Now you can take your Wall Mix and spread it across the egg crate. Gently push the mix into the holes in the egg crate until it is all thoroughly filled.
Repeat Step 2; cover the soil mix with a layer of long fibered sphagnum moss.
Pull your bird netting down over the sphagnum moss and secure it in place with zip ties. Be free with your use of zip ties along the edges, sides, top and bottom, to hold the sphagnum and netting in place. Once you have secured the sides, go along the interior, securing the wall with zip ties through all of the layers, like buttons on a mattress. Clip off the tails of the zip ties.
Place your wall in the terrarium and see how it looks! It should fit snugly and this will help hold it in place. Pour your soil mix into the bottom of the terrarium and press it firmly in. Be sure to press the soil firmly against the wall as this will help secure it in place as well. I built my soil up a bit unevenly as I prefer a more natural look but you can lay your evenly if you like. Just make sure to build up at least an inch and a half of soil.
STEP 8: (aka the more fun part)
Now you’re ready to place the Pings! This is where the long handled tweezers really come in handy. Using the tips of the tweezers I made a small hole in the corner of the bird netting, where I wanted to place my bare-rooted butterwort. Tuck the plant into place and then gently scrunch the sphagnum moss in place around it.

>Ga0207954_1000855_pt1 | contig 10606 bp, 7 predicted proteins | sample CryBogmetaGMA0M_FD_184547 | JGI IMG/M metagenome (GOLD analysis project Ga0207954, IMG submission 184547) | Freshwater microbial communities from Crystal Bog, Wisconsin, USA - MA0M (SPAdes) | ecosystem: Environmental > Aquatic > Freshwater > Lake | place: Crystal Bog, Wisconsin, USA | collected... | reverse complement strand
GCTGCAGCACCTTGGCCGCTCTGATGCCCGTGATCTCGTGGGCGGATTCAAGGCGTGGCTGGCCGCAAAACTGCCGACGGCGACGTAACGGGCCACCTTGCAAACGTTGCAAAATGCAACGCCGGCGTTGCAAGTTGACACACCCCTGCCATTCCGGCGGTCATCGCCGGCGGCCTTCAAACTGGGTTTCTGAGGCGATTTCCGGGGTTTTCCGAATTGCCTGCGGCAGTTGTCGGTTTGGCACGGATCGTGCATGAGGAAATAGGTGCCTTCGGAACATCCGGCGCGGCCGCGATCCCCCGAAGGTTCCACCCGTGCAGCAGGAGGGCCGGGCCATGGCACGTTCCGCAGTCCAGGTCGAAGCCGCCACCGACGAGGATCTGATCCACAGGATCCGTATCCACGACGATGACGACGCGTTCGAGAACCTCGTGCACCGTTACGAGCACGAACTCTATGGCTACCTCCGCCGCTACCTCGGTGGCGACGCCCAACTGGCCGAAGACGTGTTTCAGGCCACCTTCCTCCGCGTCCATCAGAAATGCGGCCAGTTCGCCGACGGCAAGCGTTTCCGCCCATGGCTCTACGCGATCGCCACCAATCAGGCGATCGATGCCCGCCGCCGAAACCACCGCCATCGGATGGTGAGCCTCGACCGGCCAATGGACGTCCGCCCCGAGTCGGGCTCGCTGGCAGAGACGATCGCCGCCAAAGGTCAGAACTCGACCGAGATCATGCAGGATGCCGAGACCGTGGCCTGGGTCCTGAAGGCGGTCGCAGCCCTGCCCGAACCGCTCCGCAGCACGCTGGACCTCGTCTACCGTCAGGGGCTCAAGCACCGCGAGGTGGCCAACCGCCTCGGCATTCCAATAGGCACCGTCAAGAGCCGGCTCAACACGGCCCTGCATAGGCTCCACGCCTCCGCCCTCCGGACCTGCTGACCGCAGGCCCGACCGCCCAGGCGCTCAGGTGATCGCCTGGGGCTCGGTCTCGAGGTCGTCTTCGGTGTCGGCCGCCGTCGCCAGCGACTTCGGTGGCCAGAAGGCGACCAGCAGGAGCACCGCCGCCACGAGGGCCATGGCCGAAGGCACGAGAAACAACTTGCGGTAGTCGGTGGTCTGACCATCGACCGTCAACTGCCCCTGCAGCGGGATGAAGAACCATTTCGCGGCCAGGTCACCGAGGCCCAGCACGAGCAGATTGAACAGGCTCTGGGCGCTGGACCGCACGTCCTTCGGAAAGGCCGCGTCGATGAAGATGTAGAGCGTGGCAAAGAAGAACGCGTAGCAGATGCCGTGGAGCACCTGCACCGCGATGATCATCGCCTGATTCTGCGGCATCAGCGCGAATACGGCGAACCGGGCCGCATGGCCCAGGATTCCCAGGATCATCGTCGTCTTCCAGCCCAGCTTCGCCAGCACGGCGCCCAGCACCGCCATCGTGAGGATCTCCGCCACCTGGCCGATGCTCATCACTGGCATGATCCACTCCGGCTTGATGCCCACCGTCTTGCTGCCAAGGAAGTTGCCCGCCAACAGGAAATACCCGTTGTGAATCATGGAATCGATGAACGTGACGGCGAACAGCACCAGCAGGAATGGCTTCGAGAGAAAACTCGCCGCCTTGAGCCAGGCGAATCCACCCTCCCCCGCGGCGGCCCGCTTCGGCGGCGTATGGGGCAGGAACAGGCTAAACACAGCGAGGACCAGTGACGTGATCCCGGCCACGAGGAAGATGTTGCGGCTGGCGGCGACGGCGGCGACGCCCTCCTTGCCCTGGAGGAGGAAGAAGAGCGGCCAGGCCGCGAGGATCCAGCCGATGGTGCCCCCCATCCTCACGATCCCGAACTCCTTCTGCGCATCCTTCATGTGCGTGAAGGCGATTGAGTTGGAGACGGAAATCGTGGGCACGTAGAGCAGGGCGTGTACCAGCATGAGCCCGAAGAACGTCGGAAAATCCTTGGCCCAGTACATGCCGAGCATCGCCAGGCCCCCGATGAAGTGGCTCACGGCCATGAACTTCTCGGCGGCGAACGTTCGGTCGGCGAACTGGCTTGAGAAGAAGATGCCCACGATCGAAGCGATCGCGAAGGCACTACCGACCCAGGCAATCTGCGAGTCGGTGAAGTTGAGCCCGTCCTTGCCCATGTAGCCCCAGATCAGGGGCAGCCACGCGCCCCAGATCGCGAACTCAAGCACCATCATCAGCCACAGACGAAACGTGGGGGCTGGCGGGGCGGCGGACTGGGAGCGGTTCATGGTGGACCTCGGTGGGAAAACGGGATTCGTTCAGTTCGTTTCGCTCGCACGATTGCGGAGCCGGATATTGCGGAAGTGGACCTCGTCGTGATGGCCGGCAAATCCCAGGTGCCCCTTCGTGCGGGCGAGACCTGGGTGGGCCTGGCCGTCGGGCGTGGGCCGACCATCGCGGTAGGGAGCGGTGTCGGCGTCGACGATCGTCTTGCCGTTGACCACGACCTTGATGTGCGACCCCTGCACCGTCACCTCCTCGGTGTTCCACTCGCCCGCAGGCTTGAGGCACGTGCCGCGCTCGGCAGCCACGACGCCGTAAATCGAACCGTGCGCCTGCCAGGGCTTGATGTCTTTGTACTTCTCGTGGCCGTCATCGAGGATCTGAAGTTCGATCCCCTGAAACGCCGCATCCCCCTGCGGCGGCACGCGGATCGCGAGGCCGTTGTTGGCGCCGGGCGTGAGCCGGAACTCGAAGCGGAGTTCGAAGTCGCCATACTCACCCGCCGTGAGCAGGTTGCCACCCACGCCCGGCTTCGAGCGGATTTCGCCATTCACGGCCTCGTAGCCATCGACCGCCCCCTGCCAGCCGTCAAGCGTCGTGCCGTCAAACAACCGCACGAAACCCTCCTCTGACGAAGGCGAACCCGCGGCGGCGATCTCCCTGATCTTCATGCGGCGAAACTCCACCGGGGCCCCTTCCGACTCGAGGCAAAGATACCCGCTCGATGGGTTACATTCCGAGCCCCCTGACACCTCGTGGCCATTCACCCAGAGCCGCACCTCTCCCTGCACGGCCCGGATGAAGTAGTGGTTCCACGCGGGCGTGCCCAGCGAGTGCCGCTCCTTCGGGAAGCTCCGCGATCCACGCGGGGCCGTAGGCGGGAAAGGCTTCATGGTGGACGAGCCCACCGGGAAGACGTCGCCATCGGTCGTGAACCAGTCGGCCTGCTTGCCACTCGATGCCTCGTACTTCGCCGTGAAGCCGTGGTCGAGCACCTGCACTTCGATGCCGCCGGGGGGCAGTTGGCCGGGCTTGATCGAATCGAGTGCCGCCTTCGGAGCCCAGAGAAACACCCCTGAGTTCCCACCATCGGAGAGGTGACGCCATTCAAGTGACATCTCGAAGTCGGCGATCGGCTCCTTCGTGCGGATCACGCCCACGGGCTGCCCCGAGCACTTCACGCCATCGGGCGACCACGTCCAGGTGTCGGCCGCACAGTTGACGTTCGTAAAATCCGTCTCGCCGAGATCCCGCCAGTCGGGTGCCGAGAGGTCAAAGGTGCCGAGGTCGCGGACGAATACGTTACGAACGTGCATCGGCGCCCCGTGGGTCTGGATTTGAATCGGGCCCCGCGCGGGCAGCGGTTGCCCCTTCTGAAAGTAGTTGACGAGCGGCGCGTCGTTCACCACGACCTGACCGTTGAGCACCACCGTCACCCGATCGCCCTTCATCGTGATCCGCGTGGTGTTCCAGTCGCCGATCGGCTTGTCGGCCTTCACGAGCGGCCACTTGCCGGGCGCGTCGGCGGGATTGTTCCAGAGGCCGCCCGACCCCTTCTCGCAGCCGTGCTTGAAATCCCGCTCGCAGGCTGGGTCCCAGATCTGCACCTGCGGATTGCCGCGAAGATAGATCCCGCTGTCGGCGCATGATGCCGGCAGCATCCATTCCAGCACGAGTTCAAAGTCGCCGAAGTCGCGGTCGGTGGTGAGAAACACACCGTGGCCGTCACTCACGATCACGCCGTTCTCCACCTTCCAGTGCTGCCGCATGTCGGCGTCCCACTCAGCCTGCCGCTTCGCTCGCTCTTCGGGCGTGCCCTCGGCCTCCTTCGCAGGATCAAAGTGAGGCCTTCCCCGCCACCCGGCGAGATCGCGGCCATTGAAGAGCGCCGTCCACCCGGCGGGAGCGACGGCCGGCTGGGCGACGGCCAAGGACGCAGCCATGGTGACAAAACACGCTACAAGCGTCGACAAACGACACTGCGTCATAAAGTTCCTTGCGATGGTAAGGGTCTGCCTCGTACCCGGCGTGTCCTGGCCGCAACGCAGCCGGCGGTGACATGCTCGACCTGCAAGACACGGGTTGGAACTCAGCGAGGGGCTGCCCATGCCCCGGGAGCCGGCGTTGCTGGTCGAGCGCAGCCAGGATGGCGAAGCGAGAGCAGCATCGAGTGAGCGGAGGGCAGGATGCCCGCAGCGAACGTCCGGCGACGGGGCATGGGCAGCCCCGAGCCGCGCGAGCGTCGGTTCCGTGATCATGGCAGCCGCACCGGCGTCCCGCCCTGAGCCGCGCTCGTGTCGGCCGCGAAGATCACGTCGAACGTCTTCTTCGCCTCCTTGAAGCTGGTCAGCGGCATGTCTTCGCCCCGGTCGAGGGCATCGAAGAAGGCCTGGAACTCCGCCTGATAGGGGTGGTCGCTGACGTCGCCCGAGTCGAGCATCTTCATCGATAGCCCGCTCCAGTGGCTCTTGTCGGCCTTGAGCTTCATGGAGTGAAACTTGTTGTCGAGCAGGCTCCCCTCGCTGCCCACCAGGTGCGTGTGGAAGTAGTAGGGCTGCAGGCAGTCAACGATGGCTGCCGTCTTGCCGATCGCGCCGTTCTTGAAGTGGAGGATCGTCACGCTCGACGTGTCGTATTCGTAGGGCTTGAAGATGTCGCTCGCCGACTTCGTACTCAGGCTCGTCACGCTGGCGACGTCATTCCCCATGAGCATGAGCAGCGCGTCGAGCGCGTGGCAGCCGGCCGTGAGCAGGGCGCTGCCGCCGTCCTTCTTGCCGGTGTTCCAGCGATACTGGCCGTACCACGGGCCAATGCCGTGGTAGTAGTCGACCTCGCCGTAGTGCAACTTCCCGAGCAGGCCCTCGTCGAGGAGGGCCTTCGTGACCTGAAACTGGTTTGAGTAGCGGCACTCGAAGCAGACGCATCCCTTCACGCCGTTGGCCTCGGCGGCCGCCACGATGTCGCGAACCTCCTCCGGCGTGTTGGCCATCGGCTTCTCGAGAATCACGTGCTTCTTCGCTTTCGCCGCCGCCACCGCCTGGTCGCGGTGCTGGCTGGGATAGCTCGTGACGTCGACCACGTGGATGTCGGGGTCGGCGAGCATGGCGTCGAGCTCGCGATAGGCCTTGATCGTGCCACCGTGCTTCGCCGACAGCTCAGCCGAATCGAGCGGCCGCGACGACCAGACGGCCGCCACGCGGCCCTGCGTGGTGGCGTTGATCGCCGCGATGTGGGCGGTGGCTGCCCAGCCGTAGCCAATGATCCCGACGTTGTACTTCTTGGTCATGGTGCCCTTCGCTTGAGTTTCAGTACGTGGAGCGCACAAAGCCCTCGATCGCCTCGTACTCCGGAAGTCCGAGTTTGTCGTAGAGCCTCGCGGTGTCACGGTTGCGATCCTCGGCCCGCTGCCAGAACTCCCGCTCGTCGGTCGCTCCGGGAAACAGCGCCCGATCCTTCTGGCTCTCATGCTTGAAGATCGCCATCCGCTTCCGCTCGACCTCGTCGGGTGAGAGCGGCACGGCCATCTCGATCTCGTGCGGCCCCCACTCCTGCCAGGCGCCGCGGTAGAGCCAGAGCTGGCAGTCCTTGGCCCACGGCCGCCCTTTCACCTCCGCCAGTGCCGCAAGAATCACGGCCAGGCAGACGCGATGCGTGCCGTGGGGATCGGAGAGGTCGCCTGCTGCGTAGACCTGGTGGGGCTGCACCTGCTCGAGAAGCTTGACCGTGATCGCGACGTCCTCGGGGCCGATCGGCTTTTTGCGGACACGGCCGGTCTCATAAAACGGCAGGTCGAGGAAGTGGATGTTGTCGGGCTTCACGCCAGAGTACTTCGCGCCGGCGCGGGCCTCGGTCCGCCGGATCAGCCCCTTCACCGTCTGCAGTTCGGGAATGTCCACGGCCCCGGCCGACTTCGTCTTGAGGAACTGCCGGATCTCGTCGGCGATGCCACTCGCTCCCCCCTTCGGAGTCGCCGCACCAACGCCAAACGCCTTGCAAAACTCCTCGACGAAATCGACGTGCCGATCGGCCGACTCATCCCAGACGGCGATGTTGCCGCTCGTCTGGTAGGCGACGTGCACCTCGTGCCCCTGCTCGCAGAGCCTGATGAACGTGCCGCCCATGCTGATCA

As you are bare rooting and planting, you can remove leaves from your plants and tuck them into the bird netting with the tips in the sphagnum to grow new pings from the leaves.
When I planted in the bottom of my tank, I had many dormant pings so I left them lots of room for when their carnivorous leaves grow later this year. For the first watering, be very gentle and expect that you may knock a few leaves or plants loose from where you tucked them. Just place them back in a little more securely and they should be just fine. I currently mist the wall daily and overhead water the soil once a week. As the warmer months come on, I will increase water as needed.
I already have new flowers emerging from the Pinguicula emarginata I planted that are growing happily upright, towards the light! The tank took about three hours to build and setup. I am so pleased with the outcome and encourage everyone to at least try growing a Ping or two if not building your own wall!